I was having a hard time getting both my nursery-bought and seed-grown cucumber plants to thrive, when I got inspired by the topsy-turvy that my golden cherry tomato plant is growing in. Looking around for something to re-use, I came across an empty large protein powder container, made some cuts and adaptations, and put one of the cucumber plants in there. I must say it worked pretty damn well! When another one of those containers became available, I decided to do the same for the other plant! I’d like to share how I made it.
- Large protein powder container, including lid and insert (or landscape fabric, etc.)
- Hanger, hook or something similar to hang with (usually comes with nursery-bough ivy, or may be purchased cheaply. Do not hesitate to use wire or anything else you may repurpose)
- Plant (tomatoes, cucumber, peppers), soil and any gardening amendments of your choosing
- Drill with bit, hammer and nail, or anything else to make drainage holes with (you can even use a knife if care is taken)
- Box cutter, all purpose knife or scissors for cutting the plastic
1) Grab container. Strip off label, wash and rinse.
2) Save lid and insert. If you don’t have the insert anymore, you can use landscape fabric or the like.
3) Make a hole slightly smaller than the size of your plant’s root ball. You will gently squeeze the root ball through later. The insert or fabric will help contain the plant and soil.
4) Turn the insert into pac-man. Make a cut halfway. This will fit snugly around your plant’s stem or stems.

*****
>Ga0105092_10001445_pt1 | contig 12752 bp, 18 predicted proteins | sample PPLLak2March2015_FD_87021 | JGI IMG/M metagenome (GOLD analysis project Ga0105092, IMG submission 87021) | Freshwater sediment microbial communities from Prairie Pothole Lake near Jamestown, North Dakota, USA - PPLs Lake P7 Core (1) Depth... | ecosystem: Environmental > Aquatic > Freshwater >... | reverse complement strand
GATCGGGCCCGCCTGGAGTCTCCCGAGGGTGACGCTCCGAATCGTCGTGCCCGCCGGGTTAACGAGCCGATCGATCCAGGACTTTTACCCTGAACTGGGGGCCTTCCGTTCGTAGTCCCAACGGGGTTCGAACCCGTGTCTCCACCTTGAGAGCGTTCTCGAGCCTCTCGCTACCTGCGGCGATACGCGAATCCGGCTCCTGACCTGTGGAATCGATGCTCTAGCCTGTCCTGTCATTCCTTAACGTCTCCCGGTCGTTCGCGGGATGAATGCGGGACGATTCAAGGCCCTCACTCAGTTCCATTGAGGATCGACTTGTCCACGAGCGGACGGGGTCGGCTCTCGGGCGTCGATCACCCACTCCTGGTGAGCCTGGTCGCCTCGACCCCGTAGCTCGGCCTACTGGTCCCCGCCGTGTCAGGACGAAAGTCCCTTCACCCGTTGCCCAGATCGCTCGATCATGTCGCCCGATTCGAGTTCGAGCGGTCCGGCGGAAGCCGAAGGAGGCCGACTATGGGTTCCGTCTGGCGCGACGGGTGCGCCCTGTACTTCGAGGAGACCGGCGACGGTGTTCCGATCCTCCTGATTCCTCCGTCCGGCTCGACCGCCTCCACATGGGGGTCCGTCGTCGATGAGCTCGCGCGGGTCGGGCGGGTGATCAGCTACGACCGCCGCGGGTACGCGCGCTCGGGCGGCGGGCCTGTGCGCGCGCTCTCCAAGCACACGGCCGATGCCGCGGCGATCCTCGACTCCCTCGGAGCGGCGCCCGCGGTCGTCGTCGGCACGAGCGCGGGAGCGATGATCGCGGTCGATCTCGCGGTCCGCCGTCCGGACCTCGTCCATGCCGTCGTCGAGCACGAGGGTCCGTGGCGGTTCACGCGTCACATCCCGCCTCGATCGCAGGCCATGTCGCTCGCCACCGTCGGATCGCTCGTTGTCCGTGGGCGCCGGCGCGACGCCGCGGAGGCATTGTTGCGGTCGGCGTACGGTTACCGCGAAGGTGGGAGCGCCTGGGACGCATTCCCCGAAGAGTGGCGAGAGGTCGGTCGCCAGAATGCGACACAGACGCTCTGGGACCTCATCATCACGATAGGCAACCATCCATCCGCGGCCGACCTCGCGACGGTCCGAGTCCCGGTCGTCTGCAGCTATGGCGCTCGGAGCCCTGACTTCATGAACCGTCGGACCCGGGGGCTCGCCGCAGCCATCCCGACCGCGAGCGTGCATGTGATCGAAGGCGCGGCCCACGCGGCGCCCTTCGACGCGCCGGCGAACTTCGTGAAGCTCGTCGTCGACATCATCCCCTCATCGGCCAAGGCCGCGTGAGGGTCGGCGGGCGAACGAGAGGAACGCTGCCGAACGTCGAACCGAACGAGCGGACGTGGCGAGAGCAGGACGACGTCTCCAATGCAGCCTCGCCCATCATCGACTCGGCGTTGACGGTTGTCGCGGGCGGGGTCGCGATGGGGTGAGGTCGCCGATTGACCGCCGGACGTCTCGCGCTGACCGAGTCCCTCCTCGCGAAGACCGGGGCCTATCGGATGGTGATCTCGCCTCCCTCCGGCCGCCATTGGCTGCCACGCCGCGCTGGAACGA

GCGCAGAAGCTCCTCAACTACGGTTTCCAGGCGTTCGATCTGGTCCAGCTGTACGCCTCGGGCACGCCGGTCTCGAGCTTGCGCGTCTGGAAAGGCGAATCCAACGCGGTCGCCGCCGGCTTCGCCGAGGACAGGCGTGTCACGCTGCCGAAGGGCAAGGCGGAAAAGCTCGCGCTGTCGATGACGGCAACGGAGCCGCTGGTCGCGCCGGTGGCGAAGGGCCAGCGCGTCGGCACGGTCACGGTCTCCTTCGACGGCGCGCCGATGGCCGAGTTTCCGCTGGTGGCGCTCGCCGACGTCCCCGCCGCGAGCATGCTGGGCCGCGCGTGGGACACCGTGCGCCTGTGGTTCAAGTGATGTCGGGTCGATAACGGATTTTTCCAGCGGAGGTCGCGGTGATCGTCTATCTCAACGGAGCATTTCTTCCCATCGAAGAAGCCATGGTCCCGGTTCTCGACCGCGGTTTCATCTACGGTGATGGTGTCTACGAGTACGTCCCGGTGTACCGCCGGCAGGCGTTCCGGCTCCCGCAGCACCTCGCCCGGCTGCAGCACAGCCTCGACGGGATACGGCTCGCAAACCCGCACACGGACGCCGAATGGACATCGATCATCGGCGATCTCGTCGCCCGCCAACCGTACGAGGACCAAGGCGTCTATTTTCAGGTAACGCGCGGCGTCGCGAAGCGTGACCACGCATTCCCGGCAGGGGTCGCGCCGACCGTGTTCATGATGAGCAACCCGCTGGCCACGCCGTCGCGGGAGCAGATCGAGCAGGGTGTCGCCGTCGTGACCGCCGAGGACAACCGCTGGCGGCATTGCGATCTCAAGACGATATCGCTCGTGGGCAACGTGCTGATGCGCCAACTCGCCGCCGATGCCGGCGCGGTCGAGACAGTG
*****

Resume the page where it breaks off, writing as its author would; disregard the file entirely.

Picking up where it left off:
5) If you don’t have the insert anymore or prefer not to use it, use landscape fabric or something similar. Make it larger than the size of the lid so that, once soil is added, it will provide support.
6) Drill several holes all around the container, at a point the closest possible to the opening, which will now be the bottom of your upside-down planter.
7) Cut out the bottom of the protein powder container, which now will be the top of your thingy.
8) Attach hook/hanger. Depending on what you have in hand, make cuts, slits or holes in three locations close to the rim of the top of your planter. In this case, I ended up having to weave some wire around it. The other planter I had made worked much better with that specific hanger.
9) Grab your plant of choice. In this instance we have cucumber that I grew from seed, and which gave me a lot of grief before turning around. A nursery-bought small plant will probably make your life easier. Carefully remove some of the soil around its roots so that you may pass them through the hole it will hang from.
10) Gently pass the rootball trough the hole on the lid.
11) Place the insert or fabric on the inside of the lid, with the cut around the stem of the plant. The purpose of this is to support the plant up, as well as to keep the soil inside.
Now, during the following steps, don’t forget that the plant is on the bottom of the planter, lest you set it down accidentally and brake it! I, uh, learned the hard way.
12) Screw lid onto main piece. Hang planter somewhere or hold it steadily with one hand.
12) Add soil mixed with slow-releasing organic fertilizer. I like Dr. Earth’s.
14) Hang it in its final location! I put it somewhere protected from the brutal late afternoon sun.
Thanks for checking things out!